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Philippi Horticultural Area takes on the city of Cape Town

Philippi Horticultural Area protesters battle the city of Cape Town to save agricultural land.

The Philippi Horticultural Area (PHA) took on the city of Cape Town today on the second day of a high court battle to prevent development of more than 1,000ha of agricultural land responsible for producing 200,000 tons of vegetable products each year.

The area is set to be converted into the Oakland City mixed-use development by land developer Wentzel Oaker.

The Philippi Horticultural Area has been campaigning against the proposal for more than a decade, after the city outlined its intentions to rezone the area in 2009. The Philippi Horticultural Area maintains that the land is the primary recharge zone for the Cape Flats aquifer and indirectly provides some 30,000 jobs.

The group’s leader Nazeer Sonday, said that should they lose the case, the effects would be felt far and wide because it will mean that a great deal of the land used for farming will become unusable.

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Protesters said the effect the move could have on the environment was down to “lawless politicians”.

Representing the city, advocate Ron Paschke said that the city had the best interest of the environment at heart, and would block any plans that threatened the ecology of the area or threatened to pollute the water resource.

Paschke stated that the city has the power to dismiss any planning applications that threaten the aquifer.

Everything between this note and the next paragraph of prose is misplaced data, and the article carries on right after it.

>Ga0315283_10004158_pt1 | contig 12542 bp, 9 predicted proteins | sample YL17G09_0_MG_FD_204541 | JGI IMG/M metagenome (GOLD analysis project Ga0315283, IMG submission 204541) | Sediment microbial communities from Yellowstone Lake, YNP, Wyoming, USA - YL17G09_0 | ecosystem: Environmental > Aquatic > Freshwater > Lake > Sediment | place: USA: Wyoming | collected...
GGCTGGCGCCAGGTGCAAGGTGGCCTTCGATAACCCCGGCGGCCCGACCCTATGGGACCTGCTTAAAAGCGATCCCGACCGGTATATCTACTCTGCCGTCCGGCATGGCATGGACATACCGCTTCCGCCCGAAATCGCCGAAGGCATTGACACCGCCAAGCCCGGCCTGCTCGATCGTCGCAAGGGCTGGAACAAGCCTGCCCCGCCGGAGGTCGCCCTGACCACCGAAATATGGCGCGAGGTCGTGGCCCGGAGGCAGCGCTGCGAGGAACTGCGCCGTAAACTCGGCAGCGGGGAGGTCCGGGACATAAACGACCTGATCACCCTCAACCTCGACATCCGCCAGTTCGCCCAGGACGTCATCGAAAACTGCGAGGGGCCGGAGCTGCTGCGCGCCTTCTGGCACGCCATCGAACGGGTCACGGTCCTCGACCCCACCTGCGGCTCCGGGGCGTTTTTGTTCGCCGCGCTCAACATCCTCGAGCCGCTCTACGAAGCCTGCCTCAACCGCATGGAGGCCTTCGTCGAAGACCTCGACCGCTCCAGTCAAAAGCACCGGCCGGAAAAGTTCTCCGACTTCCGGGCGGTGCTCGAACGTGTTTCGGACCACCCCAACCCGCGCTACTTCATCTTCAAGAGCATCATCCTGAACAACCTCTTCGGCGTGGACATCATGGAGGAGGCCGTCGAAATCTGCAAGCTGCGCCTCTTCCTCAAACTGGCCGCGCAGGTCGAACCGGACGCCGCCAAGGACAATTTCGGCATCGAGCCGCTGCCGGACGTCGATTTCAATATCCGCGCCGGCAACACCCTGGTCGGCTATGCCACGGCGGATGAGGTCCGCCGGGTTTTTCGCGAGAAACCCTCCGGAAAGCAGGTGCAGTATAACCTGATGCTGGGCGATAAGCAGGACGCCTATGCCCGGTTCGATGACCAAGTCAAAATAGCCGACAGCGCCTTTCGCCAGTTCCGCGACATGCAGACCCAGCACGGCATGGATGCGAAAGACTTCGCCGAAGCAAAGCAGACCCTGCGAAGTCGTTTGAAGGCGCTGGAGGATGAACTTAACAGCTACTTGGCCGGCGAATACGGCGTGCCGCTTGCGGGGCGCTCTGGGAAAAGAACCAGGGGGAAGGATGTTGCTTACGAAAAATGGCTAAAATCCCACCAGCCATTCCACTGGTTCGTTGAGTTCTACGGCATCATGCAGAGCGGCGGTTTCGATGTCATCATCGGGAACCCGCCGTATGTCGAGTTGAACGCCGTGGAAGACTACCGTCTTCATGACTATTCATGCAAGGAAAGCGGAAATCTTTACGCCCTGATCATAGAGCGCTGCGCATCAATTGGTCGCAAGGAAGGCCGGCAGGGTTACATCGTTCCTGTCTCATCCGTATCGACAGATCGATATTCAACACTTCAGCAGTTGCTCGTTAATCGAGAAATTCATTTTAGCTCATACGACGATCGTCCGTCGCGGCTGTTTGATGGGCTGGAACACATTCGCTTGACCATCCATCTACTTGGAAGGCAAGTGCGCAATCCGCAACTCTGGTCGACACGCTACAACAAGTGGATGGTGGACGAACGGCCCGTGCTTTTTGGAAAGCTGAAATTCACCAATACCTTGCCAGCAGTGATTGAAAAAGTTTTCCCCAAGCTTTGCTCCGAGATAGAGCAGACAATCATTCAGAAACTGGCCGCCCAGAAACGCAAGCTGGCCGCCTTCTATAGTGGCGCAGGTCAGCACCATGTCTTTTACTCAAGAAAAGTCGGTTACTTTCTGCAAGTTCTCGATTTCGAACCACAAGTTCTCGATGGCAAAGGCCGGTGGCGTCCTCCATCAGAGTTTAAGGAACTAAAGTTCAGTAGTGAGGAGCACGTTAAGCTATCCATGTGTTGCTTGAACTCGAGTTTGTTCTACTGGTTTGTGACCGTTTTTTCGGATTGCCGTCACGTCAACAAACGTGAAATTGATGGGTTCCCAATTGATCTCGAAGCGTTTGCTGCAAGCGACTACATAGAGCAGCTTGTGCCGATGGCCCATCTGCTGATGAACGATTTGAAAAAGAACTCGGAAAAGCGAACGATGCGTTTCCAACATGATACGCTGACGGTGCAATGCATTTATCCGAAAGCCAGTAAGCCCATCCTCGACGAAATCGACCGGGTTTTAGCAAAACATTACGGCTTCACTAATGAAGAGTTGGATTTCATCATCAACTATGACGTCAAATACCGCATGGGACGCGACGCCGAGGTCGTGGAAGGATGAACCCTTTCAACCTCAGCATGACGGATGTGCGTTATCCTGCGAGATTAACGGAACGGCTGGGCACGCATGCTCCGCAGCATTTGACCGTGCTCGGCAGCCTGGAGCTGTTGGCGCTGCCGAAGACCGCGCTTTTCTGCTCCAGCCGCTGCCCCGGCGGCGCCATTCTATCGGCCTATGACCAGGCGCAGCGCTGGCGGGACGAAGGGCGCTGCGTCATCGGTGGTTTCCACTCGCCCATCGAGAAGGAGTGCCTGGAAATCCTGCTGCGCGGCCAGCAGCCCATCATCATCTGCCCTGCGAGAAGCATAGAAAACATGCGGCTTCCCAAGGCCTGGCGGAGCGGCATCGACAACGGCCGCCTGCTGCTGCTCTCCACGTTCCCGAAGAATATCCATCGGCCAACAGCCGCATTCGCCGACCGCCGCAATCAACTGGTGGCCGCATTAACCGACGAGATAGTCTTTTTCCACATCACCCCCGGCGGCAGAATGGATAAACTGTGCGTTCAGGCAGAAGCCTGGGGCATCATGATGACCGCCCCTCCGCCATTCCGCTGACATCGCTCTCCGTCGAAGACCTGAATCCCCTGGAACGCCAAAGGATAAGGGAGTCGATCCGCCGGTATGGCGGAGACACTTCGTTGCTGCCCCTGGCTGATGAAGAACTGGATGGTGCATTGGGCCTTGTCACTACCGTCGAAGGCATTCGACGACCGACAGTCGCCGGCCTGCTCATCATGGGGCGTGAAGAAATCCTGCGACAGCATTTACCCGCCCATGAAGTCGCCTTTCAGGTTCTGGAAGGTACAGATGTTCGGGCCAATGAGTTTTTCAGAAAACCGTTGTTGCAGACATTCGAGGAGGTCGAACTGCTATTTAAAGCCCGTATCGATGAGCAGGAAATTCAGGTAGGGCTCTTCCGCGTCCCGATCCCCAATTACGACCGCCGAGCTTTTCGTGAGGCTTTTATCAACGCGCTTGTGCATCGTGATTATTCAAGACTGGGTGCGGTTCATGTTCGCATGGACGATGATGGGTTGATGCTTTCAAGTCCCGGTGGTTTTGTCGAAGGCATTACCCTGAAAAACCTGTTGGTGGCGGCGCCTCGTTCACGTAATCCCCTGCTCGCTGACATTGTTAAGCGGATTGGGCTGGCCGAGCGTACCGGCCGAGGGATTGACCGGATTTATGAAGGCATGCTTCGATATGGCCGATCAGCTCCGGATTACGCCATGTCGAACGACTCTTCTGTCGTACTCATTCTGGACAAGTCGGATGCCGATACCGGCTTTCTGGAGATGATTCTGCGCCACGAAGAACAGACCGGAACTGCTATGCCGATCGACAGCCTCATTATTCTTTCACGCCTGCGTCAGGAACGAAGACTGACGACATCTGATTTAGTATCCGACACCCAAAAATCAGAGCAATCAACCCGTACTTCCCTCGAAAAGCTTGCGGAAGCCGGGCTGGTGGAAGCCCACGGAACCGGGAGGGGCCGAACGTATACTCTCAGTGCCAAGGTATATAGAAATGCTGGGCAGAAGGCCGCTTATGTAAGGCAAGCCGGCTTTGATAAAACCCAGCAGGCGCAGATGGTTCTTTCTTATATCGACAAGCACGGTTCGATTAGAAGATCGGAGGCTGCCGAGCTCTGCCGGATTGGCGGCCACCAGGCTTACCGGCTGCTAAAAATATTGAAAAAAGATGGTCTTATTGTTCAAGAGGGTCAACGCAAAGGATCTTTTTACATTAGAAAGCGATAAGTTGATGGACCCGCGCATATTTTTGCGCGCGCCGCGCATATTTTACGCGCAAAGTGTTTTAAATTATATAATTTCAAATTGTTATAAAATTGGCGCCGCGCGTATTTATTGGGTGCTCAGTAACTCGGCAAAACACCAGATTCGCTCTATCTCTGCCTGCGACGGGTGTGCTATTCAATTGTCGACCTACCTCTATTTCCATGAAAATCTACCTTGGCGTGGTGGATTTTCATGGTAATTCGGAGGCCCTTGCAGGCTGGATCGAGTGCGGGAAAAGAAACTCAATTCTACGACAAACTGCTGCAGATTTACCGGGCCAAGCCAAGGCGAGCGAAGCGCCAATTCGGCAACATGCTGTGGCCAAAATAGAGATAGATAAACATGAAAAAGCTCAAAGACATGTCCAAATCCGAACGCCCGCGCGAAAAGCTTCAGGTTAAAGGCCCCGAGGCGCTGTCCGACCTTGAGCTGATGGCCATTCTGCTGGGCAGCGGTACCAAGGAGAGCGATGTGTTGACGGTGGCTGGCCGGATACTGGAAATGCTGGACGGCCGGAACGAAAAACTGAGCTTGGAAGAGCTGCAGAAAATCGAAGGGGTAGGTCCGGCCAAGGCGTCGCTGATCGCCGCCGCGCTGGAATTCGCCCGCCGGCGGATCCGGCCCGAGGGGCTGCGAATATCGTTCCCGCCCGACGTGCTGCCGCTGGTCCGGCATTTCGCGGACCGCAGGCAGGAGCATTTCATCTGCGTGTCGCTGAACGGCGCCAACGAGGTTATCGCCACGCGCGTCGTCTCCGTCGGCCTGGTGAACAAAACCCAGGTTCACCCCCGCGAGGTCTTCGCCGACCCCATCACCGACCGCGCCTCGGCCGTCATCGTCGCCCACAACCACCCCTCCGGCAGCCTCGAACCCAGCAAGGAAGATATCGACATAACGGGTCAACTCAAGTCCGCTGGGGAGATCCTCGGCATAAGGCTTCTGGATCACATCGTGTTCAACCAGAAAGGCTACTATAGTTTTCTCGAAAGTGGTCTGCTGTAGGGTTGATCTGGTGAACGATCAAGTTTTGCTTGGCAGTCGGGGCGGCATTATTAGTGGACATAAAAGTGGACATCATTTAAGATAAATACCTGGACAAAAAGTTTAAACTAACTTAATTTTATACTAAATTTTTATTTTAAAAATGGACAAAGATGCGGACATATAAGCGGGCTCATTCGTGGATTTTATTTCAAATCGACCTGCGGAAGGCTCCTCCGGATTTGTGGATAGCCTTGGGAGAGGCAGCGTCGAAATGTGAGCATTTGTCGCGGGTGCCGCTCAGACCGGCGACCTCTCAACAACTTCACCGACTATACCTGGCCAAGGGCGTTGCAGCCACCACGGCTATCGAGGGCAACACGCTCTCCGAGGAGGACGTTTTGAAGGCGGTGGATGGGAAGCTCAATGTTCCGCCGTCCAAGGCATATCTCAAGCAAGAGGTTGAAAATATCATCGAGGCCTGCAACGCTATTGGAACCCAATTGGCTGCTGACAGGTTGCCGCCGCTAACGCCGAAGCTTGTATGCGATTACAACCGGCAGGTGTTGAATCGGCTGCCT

He further diminished the Philippi Horticultural Area’s complaint by suggesting that the land in question has not been used for farming for decades, and said that independent reports revealed that the land was “of poor quality for farming”, a concession repeated by the PHA.

Philippi Horticultural Area advocates charged that the city had not taken socio-economic factors into account when considering the move.

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They said it is not purely about farming,the entire argument from the City is based on this erroneous notion that the land can only be used for farming.

They charged that the land could also be used to facilitate housing schemes for people who desperately need it, from lower to middle class backgrounds.

Judge Kate Savage will hear more testimony from the city on Thursday.

More: TimesLive

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